Contamination while replacing a hydraulic hose is a significant concern, as an ingress of contaminants can impair the performance of your hydraulic system, leading to inefficiency, increased wear and tear, and even potential system failure. Contaminants can enter a hydraulic system in various ways during hose replacement, and are often introduced through the hose ends during cutting or assembly, and they may also enter while the system is open during hose replacement.
Why You Should Take Contamination Risk Seriously
The risk of contamination is an important one because contaminants can often cause blockages in hydraulic systems, increase friction (and therefore raise the risk of overheating) and damage seals and other key components. This cumulative damage may reduce your system’s lifespan and could also increase your lifetime maintenance costs and the risk of unscheduled downtime. In severe cases, moreover, damage arising from contamination could lead to catastrophic failure of important components, posing a safety risk to operators, bystanders, and other machinery.
So, how do you prevent contamination when replacing hydraulic hosing?
1) Use an environmentally controlled hydraulic hose repair facility: a purpose-built hydraulic hose repair facility will have inbuilt safeguards to reduce the presence of dust and airborne particles, specialist cutting equipment that reduces debris during hose cutting, and clean assembly areas. The workspaces in these areas are often isolated from other production stations, further reducing exposure to contaminants, and will often employ a filtration system to capture particulates that could otherwise contaminate hoses.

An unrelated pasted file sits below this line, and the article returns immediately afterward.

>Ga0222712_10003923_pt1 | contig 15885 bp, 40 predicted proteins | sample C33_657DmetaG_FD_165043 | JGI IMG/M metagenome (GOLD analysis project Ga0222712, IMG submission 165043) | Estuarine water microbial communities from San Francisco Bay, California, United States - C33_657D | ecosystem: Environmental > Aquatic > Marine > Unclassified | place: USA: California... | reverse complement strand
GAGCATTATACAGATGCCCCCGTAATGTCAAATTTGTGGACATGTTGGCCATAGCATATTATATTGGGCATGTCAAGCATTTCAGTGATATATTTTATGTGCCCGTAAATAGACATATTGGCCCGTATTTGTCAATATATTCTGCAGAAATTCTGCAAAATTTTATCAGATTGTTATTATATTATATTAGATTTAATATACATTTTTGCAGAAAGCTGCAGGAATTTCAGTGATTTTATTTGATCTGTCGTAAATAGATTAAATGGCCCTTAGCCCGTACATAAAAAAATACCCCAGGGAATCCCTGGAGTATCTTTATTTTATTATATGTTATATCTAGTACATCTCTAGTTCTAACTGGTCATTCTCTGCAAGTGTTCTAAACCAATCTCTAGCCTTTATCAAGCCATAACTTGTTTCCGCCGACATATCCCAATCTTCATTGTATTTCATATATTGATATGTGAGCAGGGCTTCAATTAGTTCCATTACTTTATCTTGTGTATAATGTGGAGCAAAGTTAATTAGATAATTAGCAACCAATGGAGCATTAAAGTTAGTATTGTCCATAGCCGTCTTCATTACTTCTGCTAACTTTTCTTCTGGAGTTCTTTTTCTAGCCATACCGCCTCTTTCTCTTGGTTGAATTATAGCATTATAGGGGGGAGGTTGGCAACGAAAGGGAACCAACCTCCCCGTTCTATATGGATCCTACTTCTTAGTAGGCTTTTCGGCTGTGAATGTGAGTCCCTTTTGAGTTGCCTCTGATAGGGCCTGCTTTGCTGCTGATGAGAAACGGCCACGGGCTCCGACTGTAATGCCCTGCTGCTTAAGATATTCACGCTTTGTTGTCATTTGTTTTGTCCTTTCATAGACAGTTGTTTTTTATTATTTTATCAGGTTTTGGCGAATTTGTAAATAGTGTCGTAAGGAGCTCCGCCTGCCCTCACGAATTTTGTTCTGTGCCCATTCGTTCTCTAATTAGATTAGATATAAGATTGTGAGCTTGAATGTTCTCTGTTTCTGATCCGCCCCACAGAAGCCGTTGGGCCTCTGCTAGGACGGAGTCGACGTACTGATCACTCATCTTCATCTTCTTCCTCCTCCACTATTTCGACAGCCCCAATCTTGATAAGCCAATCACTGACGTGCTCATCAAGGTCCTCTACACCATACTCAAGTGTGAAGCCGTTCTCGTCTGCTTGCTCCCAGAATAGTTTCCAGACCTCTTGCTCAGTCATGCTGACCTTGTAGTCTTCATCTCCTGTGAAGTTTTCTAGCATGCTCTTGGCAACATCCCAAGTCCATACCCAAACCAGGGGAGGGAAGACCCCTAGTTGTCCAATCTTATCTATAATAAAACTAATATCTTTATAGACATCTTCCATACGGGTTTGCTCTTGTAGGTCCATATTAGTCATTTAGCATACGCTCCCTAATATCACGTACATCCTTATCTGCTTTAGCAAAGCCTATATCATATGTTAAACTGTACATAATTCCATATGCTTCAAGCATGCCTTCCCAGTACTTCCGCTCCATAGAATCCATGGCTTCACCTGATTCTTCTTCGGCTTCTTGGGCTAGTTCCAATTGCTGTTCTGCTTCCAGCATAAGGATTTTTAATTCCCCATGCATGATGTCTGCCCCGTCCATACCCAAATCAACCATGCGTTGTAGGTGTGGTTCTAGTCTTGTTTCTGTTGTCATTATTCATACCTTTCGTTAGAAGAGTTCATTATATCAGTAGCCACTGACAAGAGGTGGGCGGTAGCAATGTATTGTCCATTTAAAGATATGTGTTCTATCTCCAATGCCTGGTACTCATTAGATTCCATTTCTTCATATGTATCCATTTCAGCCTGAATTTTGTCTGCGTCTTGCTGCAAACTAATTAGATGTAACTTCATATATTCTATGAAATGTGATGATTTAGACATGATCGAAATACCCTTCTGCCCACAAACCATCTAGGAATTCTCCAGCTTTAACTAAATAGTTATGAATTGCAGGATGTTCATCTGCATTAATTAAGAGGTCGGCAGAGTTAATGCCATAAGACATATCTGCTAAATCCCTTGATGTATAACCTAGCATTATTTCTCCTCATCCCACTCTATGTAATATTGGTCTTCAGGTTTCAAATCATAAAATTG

2) Thorough cleaning before installation: a simple and effective way of reducing the contamination risk is to clean your hose ends after cutting and before installation. The most efficient way of doing so is using a high velocity steam cleaner, dry air, or vacuum system to remove any particulates created during cutting. A projectile launcher can also be used to put a projectile through your hose, effectively removing any remaining debris.
3) Use clean, dry air: when cleaning hydraulic hoses and other components, it is crucial to use clean and dry air. Moisture can cause corrosion inside of your hoses and fittings, while ‘dirty air’ can introduce unwanted particulates. Air should be filtered and dried before use, and we also recommend the use of oil-free compressors.
4) Use caps and plugs: after cleaning the new hoses and before their installation, insert caps and plugs to seal both ends. This prevents the re-entry of airborne contaminants. The caps and plugs themselves should be meticulously clean and ideally should be used only once to avoid cross contamination!
5) Don’t reuse or mix hydraulic fluid: hydraulic fluids can gradually accumulate contaminants over time, and reusing old fluid can introduce these contaminants back into your system. Mixing different types of hydraulic fluids together can also cause chemical reactions that generate particulates and other contaminants, so it is therefore always recommended to use fresh and clean hydraulic fluid of the correct type whenever you replace your hoses.
6) Don’t leave your hydraulic system open: when replacing hoses, the hydraulic system is opened and made extremely vulnerable as an entry point for contaminants. The system should therefore be closed as quickly as possible after hose replacement. This might involve installing temporary plugs or closing valves to isolate open parts of the system.
Find Out More
By being mindful of the contamination risk and using high quality hydraulic components within a sterile working environment, you can significantly reduce the risk of contamination while replacing hydraulic hoses. To find out more about hydraulic maintenance best practices and how to improve the longevity and performance of your hydraulic systems, please talk to one of our engineers today by calling 01353 721704.